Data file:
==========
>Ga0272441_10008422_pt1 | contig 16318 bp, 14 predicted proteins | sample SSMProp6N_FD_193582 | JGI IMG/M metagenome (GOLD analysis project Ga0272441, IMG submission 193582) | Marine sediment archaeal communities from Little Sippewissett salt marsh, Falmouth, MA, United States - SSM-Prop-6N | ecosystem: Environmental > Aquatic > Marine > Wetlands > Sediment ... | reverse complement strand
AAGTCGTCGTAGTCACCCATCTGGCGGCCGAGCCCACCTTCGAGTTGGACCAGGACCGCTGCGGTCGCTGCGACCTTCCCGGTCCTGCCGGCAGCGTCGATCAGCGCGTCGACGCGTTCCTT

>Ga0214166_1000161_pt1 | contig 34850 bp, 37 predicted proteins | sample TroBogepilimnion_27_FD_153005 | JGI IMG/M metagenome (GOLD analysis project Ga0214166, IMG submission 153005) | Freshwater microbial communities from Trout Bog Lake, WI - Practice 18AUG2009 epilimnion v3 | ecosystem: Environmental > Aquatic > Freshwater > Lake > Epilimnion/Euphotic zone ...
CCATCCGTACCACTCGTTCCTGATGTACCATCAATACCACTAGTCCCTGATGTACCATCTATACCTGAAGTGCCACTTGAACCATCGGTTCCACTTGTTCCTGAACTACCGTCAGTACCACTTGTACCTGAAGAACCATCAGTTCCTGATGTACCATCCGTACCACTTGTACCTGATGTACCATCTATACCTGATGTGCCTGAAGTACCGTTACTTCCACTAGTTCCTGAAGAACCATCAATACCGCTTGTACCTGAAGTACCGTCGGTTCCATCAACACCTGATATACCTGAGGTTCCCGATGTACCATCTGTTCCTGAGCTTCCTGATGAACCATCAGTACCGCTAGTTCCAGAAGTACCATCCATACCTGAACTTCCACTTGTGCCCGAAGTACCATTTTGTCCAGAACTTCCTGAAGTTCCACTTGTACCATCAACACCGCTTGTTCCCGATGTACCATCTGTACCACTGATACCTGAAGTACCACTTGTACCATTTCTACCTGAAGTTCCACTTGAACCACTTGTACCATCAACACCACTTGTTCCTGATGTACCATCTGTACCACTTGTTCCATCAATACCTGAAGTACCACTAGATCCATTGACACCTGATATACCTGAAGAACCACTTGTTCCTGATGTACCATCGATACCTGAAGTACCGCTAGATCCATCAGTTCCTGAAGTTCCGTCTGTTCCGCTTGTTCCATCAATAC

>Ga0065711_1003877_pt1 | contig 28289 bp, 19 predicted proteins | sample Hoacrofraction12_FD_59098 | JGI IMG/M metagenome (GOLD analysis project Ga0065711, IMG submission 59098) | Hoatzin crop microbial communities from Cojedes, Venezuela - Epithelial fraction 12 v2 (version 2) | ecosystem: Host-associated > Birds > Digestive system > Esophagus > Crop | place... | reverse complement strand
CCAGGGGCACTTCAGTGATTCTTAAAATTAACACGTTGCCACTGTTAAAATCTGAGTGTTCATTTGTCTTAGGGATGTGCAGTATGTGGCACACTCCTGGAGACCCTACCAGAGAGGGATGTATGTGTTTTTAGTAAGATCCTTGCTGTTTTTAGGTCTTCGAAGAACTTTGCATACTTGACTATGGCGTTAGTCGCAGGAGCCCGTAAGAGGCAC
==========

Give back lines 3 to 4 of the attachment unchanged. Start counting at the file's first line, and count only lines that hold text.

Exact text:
>Ga0214166_1000161_pt1 | contig 34850 bp, 37 predicted proteins | sample TroBogepilimnion_27_FD_153005 | JGI IMG/M metagenome (GOLD analysis project Ga0214166, IMG submission 153005) | Freshwater microbial communities from Trout Bog Lake, WI - Practice 18AUG2009 epilimnion v3 | ecosystem: Environmental > Aquatic > Freshwater > Lake > Epilimnion/Euphotic zone ...
CCATCCGTACCACTCGTTCCTGATGTACCATCAATACCACTAGTCCCTGATGTACCATCTATACCTGAAGTGCCACTTGAACCATCGGTTCCACTTGTTCCTGAACTACCGTCAGTACCACTTGTACCTGAAGAACCATCAGTTCCTGATGTACCATCCGTACCACTTGTACCTGATGTACCATCTATACCTGATGTGCCTGAAGTACCGTTACTTCCACTAGTTCCTGAAGAACCATCAATACCGCTTGTACCTGAAGTACCGTCGGTTCCATCAACACCTGATATACCTGAGGTTCCCGATGTACCATCTGTTCCTGAGCTTCCTGATGAACCATCAGTACCGCTAGTTCCAGAAGTACCATCCATACCTGAACTTCCACTTGTGCCCGAAGTACCATTTTGTCCAGAACTTCCTGAAGTTCCACTTGTACCATCAACACCGCTTGTTCCCGATGTACCATCTGTACCACTGATACCTGAAGTACCACTTGTACCATTTCTACCTGAAGTTCCACTTGAACCACTTGTACCATCAACACCACTTGTTCCTGATGTACCATCTGTACCACTTGTTCCATCAATACCTGAAGTACCACTAGATCCATTGACACCTGATATACCTGAAGAACCACTTGTTCCTGATGTACCATCGATACCTGAAGTACCGCTAGATCCATCAGTTCCTGAAGTTCCGTCTGTTCCGCTTGTTCCATCAATAC